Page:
Music therapy and its effect on preterm infant’s engagement and mother-infant interaction

Globally, prematurity affects 15 million infants per year and illustrates long-term neurodevelopment, motor, cognitive, linguistic, and socioemotional deficits. Along with the biological risk, long-term separation from the parents, and exposure to stressors in the form of painful procedures, routine nursing interventions in NICU have been associated with reduced development of temporal and parietal lobes in the brain. The long-term separation also poses a risk to parental mental health and parent-infant bonding. 

Alertness is a crucial milestone for a newborn in the first week. By the sixth week, alert periods are more consistent allowing faster social interactions. The calm awake state indicated by eye-opening and lack of movements is linked with self-regulatory and observational abilities. However, a calm state is difficult to achieve for a preterm neonate due to poor behavioral development. Similarly, preterm infants may have delayed display of social smiling in comparison to full-term infants. However, it is reported that maternal speech and singing resulted in an increased eye-opening, self-touchbehavior, and enhanced smiling.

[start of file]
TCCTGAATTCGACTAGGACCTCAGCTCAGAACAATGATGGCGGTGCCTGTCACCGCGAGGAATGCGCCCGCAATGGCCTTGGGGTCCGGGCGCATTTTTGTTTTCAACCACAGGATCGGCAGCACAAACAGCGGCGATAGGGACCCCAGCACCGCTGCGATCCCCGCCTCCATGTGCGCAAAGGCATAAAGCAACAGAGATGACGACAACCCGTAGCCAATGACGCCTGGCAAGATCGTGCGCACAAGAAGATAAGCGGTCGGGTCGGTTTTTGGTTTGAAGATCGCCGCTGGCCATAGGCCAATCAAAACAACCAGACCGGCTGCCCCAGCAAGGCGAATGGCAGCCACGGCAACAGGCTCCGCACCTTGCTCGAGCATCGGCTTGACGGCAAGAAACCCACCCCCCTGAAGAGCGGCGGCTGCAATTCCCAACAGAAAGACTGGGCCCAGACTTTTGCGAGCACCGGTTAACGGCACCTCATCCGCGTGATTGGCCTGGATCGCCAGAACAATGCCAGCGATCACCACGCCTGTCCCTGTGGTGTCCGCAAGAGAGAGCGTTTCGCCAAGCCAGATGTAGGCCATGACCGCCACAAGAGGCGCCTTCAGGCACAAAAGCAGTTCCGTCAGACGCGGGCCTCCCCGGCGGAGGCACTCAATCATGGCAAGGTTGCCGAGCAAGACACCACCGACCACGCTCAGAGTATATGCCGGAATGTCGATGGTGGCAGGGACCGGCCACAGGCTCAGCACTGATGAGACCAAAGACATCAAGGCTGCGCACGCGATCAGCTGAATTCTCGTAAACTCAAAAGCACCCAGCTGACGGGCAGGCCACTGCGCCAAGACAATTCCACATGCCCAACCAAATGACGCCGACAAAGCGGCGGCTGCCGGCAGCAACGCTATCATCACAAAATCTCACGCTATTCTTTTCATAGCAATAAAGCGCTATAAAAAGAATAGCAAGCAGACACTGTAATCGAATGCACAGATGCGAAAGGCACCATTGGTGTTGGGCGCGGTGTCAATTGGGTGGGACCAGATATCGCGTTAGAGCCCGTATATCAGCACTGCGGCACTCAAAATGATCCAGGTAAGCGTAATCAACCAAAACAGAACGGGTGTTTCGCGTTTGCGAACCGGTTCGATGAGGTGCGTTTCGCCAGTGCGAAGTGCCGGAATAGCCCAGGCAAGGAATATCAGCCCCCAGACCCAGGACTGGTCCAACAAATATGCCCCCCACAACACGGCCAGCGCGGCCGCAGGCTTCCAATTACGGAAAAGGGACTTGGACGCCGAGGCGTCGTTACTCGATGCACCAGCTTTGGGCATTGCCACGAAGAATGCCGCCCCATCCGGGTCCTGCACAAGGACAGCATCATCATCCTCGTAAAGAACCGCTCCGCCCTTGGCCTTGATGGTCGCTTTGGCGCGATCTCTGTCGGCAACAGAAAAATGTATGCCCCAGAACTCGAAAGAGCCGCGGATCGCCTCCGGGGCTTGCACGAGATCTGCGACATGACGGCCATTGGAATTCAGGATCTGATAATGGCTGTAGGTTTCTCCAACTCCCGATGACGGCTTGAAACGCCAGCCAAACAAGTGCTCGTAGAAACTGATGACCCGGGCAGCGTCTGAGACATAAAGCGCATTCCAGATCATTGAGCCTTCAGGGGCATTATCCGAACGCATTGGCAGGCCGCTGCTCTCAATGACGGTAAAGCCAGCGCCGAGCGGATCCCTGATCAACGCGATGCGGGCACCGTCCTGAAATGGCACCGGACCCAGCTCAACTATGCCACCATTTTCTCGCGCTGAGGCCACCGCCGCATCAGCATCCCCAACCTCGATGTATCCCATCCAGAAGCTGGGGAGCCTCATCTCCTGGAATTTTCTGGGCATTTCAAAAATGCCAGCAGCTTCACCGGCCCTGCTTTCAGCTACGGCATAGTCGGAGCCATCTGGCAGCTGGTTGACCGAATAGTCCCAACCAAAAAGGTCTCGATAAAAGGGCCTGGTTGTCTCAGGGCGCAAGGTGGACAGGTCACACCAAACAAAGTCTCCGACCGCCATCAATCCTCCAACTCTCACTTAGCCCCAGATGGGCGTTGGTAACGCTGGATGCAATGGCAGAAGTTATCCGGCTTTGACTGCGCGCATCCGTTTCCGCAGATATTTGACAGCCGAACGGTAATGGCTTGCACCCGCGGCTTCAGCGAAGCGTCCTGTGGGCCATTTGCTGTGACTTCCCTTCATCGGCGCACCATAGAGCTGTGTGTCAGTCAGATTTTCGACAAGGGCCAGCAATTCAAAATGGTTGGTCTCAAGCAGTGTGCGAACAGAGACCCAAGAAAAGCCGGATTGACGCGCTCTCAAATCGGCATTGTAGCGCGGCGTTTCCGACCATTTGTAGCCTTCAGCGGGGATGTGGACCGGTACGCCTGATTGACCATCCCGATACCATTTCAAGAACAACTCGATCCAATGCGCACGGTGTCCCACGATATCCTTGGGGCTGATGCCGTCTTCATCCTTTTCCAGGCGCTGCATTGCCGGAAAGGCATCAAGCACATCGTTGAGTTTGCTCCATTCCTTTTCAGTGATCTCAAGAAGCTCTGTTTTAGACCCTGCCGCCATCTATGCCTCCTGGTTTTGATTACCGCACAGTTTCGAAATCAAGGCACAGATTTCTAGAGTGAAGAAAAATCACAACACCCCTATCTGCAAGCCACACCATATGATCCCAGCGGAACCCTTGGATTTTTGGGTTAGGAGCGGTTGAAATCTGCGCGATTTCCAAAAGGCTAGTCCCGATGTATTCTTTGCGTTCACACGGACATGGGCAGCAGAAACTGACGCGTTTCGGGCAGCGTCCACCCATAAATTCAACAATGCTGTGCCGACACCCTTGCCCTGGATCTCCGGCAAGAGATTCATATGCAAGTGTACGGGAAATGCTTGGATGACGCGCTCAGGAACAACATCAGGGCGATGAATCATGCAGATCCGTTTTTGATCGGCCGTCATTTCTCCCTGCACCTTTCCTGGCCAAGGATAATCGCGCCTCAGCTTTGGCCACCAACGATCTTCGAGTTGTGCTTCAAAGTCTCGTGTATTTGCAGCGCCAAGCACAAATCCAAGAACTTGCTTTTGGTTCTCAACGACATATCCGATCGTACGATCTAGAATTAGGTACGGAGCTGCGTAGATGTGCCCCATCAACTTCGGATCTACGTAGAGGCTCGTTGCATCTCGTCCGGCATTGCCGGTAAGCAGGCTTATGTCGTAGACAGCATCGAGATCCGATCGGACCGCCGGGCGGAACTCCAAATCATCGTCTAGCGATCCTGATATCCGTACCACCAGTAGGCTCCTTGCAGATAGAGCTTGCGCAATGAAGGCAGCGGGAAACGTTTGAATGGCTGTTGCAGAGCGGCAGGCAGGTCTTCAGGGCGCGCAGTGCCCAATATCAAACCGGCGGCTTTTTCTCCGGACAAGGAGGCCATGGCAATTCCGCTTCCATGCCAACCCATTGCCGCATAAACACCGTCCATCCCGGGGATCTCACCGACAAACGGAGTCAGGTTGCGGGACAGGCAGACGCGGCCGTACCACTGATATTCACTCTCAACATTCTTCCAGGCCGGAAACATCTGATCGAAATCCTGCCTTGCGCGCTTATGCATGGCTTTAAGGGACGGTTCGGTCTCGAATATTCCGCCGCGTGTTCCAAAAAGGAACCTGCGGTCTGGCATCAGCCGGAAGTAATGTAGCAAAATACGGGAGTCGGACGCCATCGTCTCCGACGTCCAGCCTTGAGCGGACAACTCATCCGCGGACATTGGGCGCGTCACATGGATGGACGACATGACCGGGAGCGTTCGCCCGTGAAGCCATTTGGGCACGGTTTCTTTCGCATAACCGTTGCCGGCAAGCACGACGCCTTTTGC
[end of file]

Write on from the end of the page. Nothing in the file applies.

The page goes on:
A study was conducted to determine the effects of music therapy on the neonate’s signs of engagement such as eye-opening, smiling, and maternal vocalization. The trial included 30 mother-neonate infant pairs in a Brazilian Neonatal Intensive Care Unit. The subjects were divided into two categories i.e., the Music Therapy Group (MTG) and a Comparison Group (CG). The MTG subjects attended six sessions of music therapy to enforce maternal singing with the infants. On analysis, MTG displayed a greater Eye-opening frequency in the initial awake state suggesting that maternal singing can develop an infant’s alertness. 

The study highlighted preterm engagement during vocal interactions and maternal singing as crucial factors in Eye-opening and smiling. It also determined the protective nature of early parental vocalization in infants’ neurodevelopment and parent-infant bonding. Family-centered music therapy in the NICU resulted in the development of parental skills and the quality of parent-infant relations. Another study conducted in Brazil concluded that before discharge, the infants tended to look at their mother while singing. However, at home, the neonates touched and smiled more often during vocalization suggesting the benefits of family-centered music therapy in developing mother-infant interaction and relation.  

Source:  A. Palazzi et al., Infant Behavior and Development, Volume 64,202,

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